Extreme Sahel heatwave that hit highly vulnerable population at the end of Ramadan would not have occurred without climate change

At the end of March and the beginning of April 2024 a region across the Sahel and West Africa experienced extreme heat, with maximum temperatures in the Sahel reaching more than 45°C and minimum temperatures of 32°C in Burkina Faso (Burkina Faso Meteorological Agency). Kayes in Mali recorded 48.5°C on 3 April.

Extreme temperatures were reported across the Sahel, including in Senegal, Guinea, Mali, Burkina Faso, Niger, Nigeria and Chad. In many of these countries power cuts occurred during the heat episode, making it especially difficult for the population to cope with the extreme temperatures.

Heatwaves are arguably the deadliest type of extreme weather event and while the death toll is often underreported and not known until months after the event, a surge in hospital admissions and deaths were reported from the Gabriel Touré hospital in Bamako, Mali between 1-4 April (Bahati, 2024).

The hospital recorded 102 deaths over the four-day period, which is significantly more than expected – in April 2023, the hospital recorded 130 deaths over the entire month (JolibaFM, 2024). While statistics for the cause of death have not been reported, around half were over the age of 60, and the hospital reports that heat likely played a role in many of the deaths. Furthermore, up to 44 bodies were buried in one cemetery in Bamako on Friday 5 April after the weekly service (DW 2024).

Scientists from Mali, Burkina Faso, Mozambique, the Netherlands, Sweden, the United States and the United Kingdom collaborated to assess to what extent human-induced climate change altered the likelihood and intensity of the extreme heat across the Sahel. Our analysis focuses in detail on the countries that had the highest temperatures, especially also over night and the large reported death toll: The southern part of Mali and Burkina Faso (fig. 1a). Here we look at the 5-day maximum and minimum temperatures over the March to May season and in April respectively. In addition we analyse the 5-day maximum temperatures in March to May over a larger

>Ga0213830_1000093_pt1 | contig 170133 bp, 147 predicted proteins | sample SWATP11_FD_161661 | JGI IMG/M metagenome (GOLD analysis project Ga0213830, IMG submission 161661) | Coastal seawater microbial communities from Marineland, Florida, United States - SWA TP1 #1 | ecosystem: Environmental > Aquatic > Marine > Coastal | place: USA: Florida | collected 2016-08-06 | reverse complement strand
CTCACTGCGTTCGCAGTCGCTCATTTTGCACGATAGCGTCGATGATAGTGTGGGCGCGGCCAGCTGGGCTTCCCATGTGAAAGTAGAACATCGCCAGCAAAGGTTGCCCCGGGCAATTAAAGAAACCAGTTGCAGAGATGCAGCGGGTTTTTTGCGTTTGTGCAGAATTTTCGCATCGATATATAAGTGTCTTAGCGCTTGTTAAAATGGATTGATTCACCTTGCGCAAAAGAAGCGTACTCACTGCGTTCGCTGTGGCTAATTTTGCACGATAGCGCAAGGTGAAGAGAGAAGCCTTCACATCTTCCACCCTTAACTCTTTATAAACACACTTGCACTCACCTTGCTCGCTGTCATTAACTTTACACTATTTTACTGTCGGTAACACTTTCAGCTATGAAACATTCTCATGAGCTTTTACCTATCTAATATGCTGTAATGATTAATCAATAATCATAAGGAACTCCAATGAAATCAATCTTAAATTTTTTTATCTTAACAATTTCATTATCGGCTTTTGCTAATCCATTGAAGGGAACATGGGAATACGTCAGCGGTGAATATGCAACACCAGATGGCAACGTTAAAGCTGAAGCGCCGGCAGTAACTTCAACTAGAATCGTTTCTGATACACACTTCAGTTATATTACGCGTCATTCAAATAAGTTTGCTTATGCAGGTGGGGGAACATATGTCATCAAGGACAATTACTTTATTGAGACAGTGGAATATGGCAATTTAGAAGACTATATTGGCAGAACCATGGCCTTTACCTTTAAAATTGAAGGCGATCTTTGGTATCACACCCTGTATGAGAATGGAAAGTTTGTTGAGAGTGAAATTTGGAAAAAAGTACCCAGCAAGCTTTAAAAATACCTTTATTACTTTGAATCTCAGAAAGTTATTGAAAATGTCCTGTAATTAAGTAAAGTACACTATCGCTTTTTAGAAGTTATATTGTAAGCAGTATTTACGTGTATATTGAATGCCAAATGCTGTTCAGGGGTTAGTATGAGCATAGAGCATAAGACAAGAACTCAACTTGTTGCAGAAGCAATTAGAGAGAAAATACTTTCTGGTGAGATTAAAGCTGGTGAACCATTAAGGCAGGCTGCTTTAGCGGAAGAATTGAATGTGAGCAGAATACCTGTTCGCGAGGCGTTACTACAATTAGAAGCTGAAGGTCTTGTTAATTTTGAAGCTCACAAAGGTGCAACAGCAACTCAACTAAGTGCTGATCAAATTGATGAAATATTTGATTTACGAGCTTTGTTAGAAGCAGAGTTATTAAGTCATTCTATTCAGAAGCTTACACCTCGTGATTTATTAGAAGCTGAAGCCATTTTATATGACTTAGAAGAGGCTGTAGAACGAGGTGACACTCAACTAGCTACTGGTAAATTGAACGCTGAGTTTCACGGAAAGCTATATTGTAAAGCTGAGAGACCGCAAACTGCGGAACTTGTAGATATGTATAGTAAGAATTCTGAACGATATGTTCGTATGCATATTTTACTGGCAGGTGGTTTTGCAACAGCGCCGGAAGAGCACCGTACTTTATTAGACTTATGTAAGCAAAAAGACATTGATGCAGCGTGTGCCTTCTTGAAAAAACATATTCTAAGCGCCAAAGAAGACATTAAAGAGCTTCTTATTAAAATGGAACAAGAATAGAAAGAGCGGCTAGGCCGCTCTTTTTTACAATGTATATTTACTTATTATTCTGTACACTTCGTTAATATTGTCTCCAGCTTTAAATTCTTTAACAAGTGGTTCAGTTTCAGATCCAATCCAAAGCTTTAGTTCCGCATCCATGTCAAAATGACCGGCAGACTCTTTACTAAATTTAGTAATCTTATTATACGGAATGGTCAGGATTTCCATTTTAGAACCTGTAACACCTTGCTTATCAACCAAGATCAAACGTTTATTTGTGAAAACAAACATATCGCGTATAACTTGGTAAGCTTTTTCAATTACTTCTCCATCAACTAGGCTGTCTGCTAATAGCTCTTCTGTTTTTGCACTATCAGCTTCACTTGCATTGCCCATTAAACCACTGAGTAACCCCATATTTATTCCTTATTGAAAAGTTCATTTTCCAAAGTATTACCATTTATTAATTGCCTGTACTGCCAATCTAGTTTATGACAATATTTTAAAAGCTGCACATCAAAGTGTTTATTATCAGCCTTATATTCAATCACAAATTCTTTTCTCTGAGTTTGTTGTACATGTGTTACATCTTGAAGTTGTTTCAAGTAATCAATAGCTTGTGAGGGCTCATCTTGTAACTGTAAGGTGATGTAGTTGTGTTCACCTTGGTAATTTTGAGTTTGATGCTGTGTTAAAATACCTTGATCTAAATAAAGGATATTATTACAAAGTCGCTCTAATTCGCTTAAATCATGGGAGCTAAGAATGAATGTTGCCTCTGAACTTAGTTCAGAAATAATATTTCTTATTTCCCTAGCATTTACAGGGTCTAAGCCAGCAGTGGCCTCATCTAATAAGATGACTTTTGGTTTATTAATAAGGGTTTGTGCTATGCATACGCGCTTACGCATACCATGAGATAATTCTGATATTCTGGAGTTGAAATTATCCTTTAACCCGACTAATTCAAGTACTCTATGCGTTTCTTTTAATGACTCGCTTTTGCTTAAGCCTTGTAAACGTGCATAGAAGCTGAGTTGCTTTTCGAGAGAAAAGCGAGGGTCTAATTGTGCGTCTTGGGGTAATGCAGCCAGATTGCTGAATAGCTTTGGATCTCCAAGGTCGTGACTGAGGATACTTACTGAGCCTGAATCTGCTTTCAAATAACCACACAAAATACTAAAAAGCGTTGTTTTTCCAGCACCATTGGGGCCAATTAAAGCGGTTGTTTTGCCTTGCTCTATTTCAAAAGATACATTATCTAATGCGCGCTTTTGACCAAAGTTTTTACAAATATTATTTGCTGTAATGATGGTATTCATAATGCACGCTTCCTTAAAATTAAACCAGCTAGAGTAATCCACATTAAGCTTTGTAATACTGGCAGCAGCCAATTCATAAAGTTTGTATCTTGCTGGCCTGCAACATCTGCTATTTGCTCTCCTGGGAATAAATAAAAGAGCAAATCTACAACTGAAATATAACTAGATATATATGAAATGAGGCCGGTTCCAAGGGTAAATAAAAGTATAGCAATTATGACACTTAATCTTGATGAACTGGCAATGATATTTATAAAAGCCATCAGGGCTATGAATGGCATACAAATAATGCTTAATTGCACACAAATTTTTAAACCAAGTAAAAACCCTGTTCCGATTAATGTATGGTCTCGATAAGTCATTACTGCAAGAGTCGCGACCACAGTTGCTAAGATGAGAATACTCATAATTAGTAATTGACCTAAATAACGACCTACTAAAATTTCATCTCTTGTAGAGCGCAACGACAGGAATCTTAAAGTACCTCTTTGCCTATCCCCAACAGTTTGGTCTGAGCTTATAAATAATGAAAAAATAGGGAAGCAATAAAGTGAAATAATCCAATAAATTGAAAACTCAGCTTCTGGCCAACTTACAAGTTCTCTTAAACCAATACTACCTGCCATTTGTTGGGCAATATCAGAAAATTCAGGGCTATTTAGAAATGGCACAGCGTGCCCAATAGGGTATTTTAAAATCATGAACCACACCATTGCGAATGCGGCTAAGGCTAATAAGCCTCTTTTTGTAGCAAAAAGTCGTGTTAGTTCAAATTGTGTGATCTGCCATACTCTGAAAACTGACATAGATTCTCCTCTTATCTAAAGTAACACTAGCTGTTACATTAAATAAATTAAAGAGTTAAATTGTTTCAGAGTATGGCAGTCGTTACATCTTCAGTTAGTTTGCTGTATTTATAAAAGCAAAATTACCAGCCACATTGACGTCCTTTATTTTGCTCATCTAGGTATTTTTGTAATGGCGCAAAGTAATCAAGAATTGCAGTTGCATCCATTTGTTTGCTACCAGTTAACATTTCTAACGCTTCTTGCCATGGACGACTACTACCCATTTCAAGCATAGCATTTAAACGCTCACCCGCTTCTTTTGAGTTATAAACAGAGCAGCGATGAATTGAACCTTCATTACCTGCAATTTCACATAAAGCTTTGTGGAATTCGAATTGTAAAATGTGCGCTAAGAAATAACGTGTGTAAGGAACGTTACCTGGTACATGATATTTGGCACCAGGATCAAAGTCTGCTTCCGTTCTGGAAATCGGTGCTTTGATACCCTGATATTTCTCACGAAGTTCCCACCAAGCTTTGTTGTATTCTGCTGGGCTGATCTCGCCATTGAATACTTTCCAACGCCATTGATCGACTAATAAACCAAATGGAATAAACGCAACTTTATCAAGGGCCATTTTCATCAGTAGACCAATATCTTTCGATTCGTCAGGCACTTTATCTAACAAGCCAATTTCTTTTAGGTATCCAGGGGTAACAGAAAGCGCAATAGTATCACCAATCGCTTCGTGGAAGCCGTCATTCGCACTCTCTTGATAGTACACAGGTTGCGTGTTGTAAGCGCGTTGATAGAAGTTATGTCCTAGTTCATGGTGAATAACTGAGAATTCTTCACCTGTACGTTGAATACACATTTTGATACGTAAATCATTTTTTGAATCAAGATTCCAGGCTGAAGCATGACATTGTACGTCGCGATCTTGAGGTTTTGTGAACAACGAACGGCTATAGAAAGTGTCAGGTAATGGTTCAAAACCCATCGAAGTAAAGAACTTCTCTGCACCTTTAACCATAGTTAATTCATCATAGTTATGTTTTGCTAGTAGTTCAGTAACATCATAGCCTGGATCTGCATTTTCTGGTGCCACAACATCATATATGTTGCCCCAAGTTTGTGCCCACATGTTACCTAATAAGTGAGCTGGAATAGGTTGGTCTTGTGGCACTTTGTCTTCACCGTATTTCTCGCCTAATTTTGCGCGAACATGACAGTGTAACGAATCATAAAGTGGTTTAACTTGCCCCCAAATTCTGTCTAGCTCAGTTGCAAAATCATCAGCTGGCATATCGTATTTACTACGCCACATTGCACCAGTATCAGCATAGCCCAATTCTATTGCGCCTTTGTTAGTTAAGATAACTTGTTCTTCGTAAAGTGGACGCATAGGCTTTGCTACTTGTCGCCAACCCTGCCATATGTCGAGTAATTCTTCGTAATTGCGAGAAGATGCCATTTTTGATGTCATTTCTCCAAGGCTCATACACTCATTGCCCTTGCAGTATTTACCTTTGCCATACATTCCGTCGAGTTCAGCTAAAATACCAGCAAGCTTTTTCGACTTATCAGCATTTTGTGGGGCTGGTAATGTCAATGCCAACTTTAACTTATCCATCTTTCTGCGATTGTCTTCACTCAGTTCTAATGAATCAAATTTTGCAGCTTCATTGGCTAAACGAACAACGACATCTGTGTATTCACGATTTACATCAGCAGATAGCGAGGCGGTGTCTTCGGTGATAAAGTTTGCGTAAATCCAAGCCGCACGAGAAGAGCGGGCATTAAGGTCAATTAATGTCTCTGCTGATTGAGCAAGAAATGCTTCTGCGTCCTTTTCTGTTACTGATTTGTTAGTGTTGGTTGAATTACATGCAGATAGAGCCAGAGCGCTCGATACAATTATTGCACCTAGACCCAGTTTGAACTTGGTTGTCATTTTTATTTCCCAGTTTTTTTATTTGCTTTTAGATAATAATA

region (fig. 1b; 10 to 17°N, 16W to 20°E) encompassing the most affected parts of Senegal, Guinea, Mali, Burkina Faso, Niger, Nigeria and Chad.

A graph showing average temperatures in West Africa and the Sahel, including a box outlining the Burkina Faso and Mali study area.

A graph showing average temperatures in West Africa and the Sahel, including a box outlining the larger West Africa and Sahel study region.
Figure 1: 5 day average anomaly of daily maximum temperature for (a) the period of 31st of March to 4th of April 2024 and (b) the period of 30th of March to 3rd of April 2024. The black outline in a) and box in b) show the study regions.

Main Findings

● While Burkina Faso and Mali are both countries with populations that are acclimated to high temperatures, the length and severity of this heatwave made it difficult for people to cope, as evidenced by the reported increased hospitalisations and deaths. Heatwaves are amongst the deadliest natural hazards with thousands of people dying from heat-related causes each year